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Network Infrastructure Security: how vulnerable is your network?

Kirey Group


    For the record, adding a firewall to your network is no longer enough to declare it secure.

    More devices are connected to networks every day, and large, complex networks are paving the way for more services and processes than we could have imagined. Because of this, the attack surface has grown rapidly, and so we must adapt.

    We must secure our systems against dangers from all directions, not just from the "outside." We must understand that "trusted" endpoints have privileged access to the infrastructure and that they may be compromised. As a result, to fight against a privileged attacker, we need to harden the infrastructure.

    While a perimeter security appliance is always beneficial, other factors such as authorized network access, segmentation, and secured infrastructure become just as critical as a solid traffic security strategy.

    Kirey Group and IP Fabric aim to integrate network assurance capabilities to create a complete and reliable model of the network and to facilitate data sharing through integration and the use of APIs.


    One of the most important aspects of this is ensuring that the network's devices are not vulnerable to attack. The Common Vulnerability and Exposure (CVE) program is administered by the Mitre Corporation, which is funded by the US government. The goal of this program is to finddefine, and catalog publicly revealed software and infrastructure vulnerabilities. Each vulnerability is given an identity, categorized, and reviewed before being added to the NIST-hosted central repository. The data in the repository can then be used by organizations to analyze their risk.

    Vendors typically make this information available to their support customers to aid with lifecycle management. Until recently, NIST allowed access to the National Vulnerability Database (NVD) in the form of a feed file to anyone who requested it. Since June 2020, the preferred option is to use a REST API call, which offers up a slew of possibilities! A single API call can provide you with a list of the CVEs related to a particular model in a family of vendor’s equipment running a specific code version. 


    IP Fabric's industry-leading discovery maps out your network hop-by-hop in automated snapshots on a schedule that you choose. Each point-in-time snapshot contains a complete representation of the network, including device inventory, code version, and other information.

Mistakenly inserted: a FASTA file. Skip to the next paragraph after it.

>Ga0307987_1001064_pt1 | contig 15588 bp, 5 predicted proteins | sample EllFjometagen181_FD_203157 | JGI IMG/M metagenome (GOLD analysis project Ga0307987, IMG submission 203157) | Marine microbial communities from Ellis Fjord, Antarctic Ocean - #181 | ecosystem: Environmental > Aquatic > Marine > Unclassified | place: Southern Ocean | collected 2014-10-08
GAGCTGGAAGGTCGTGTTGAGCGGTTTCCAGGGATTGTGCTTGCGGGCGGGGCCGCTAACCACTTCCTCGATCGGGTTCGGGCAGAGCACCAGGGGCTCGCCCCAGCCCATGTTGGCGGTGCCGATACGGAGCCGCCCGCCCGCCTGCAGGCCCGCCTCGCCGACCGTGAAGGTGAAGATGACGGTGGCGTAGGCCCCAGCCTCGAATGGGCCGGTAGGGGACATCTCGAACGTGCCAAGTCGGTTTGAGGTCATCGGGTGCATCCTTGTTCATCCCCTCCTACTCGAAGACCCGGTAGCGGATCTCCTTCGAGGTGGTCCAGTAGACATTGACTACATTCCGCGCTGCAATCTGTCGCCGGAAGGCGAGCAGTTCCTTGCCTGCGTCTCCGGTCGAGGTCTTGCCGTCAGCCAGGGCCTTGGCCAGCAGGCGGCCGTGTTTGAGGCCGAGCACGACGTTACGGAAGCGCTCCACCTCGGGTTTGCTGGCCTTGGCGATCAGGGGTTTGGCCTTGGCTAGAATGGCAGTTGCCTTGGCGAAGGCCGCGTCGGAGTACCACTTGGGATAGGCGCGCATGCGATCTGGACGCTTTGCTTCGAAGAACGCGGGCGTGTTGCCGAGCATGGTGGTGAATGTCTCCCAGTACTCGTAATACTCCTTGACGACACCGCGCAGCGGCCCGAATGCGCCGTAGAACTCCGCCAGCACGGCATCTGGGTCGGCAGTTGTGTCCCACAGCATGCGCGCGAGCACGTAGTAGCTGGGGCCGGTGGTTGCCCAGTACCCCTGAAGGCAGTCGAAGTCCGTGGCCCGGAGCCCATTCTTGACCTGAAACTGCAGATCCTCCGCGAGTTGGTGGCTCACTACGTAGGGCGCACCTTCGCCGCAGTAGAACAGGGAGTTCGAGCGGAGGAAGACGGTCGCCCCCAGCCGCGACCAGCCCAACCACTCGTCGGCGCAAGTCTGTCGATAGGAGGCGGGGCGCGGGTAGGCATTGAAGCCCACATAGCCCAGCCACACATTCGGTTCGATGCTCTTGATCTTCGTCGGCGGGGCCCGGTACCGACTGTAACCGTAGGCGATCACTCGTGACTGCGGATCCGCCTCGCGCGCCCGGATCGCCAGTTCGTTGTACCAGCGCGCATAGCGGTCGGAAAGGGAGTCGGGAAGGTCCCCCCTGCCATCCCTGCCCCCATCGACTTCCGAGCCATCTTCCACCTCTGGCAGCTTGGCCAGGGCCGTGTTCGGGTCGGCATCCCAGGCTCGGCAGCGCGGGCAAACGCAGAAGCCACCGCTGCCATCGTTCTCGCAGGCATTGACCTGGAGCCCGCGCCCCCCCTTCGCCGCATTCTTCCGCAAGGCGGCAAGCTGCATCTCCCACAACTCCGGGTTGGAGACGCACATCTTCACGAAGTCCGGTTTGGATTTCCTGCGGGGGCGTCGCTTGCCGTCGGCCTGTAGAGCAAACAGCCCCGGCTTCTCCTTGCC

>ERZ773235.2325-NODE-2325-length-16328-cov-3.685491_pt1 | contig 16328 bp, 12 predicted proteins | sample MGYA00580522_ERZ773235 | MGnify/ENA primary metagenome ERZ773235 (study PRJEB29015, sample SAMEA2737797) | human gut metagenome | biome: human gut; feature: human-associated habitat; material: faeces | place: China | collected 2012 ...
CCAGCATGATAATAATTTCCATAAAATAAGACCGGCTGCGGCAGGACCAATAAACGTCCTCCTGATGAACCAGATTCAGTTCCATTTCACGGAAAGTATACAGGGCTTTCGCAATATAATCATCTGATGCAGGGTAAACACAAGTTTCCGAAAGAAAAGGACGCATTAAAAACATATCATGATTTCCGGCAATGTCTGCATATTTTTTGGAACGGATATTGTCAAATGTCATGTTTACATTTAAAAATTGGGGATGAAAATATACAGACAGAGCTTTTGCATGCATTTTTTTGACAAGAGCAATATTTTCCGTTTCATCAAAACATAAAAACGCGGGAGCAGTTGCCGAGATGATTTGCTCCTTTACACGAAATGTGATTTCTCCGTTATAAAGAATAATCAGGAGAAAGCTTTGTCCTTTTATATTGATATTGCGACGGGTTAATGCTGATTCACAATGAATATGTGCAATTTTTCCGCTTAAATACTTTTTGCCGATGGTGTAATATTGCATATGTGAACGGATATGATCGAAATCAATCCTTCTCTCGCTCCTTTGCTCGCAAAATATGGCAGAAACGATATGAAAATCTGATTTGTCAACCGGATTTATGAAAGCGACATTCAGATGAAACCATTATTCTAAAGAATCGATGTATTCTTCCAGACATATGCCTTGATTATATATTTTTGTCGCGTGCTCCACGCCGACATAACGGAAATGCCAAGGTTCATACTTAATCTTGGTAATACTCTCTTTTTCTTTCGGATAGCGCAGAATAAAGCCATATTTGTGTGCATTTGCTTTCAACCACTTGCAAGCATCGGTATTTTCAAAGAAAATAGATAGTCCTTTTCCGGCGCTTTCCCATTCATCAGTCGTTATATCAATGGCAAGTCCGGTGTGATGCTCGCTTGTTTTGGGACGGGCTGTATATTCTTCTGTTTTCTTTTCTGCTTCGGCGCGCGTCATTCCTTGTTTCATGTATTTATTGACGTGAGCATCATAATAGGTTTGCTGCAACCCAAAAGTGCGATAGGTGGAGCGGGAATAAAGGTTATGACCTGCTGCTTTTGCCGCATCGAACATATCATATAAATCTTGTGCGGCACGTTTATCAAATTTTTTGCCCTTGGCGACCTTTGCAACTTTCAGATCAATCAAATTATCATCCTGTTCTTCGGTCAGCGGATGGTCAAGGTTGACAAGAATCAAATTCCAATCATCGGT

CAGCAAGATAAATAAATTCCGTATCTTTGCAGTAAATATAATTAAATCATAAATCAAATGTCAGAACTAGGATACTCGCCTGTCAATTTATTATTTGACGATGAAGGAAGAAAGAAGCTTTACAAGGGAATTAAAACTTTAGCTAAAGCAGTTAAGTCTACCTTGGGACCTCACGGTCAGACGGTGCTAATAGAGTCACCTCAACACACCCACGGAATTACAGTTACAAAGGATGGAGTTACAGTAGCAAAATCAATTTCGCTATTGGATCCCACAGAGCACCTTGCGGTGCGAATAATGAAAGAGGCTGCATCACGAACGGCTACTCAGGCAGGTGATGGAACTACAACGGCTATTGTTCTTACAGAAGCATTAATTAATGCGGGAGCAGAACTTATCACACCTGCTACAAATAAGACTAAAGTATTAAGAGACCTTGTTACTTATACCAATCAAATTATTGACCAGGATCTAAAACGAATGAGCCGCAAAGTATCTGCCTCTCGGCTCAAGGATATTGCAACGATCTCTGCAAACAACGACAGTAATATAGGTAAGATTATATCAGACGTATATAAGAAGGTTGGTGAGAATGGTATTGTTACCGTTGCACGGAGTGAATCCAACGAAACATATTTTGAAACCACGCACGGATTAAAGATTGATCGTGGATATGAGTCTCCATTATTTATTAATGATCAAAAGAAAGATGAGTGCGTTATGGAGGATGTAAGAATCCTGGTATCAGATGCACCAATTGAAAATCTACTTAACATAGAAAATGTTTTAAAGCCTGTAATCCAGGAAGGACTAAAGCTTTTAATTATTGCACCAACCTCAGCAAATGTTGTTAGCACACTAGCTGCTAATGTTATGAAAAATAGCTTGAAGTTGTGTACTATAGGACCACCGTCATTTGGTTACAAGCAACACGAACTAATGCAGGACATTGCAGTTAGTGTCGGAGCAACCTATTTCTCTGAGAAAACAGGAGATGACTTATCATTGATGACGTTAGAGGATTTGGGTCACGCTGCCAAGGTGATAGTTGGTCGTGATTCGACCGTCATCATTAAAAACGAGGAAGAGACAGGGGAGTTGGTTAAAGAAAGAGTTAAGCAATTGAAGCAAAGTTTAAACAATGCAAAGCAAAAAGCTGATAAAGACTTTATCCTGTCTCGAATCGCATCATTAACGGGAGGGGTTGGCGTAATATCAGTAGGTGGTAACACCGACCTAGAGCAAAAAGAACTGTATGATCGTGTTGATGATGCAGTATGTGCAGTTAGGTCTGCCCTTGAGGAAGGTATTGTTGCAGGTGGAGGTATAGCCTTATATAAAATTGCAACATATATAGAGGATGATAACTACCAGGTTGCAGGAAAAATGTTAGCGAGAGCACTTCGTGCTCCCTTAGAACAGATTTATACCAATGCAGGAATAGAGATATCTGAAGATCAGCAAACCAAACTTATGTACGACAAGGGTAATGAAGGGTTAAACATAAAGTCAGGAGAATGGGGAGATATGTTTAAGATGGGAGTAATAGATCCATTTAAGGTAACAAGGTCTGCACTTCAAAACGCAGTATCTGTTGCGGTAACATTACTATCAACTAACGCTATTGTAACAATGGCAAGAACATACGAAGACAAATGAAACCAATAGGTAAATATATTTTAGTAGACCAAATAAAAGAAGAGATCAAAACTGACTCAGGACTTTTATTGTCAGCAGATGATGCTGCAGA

When you combine that model with the CVE database, you'll have all the information you need to identify which CVEs might impact your network architecture.


    Let’s take it a step further. The IP Fabric model also keeps account of the configurations that have been applied to devices, the network topology, and the hosts that are connected to a device at any given time. Once you've found the CVEs affecting devices in your environment, you may use the model's information to:

    • determine whether a device is affected by a specific CVE by checking if it is configured using the affected feature;
    • determine the impact of upgrading or replacing devices by visualizing their role in the topology; 
    • enumerate the impact of an issue by counting the number of connected users on an affected switch or the APs connected to an affected device.


    The data in the model we described above may be easily extracted from IP Fabric using its comprehensive REST API. The API call to get that data is straightforward.

    Create an API token, then submit a POST request to your IP Fabric server's API endpoint 'tables/inventory/devices' to retrieve inventory from the relevant snapshot.  

    For example:

    curl "" -X POST -H "X-API-Token: XXXXXXXXXXXX" -d '{"columns":["hostname","vendor","family","version"],"snapshot":"$last"}'

    You may then cycle through the list of devices returned and put together a request to search the NIST database, for example:

    curl "*:<vendor>:<family>:<version>"

    This produces a JSON data structure with a list of CVEs that apply to the device.

    A description of the CVE, the report's source, a threat level categorization in terms of effect and exploitability, and so on are all included for each CVE item. Use a script to perform the API request, and then analyze the list on your own to compare the effect of those CVEs to the role and status of the devices in IP Fabric's model.


    There is an example script in IP Fabric's #CommunityFabric on GitHub repo that makes these calls into IP Fabric and the NIST database for you. It makes use of a very basic API Client to keep the code readable and easy to change. 

    Kirey Group and IP Fabric: a winning partnership

    Building on the expertise that Kirey Group has developed in the field over the years, the partnership with IP Fabric aims to integrate network assurance capabilities that create a complete and reliable model of the network and facilitate data sharing through integration and the use of APIs, with all the other components of the Group's offerings such as ticketing systemsgovernancesecurity and more.

    Autonomously retrieving information from the field and integrating with the people performing the processes will allow optimization to be taken to the highest levels, achieving that goal we outlined at the beginning: gaining a deep understanding of the relationship between all the various elements that make up the network and customer systems. A compression that for Kirey Group will translate into the ability to support companies in an even more complete and timely way in the face of new growth and transformation projects.

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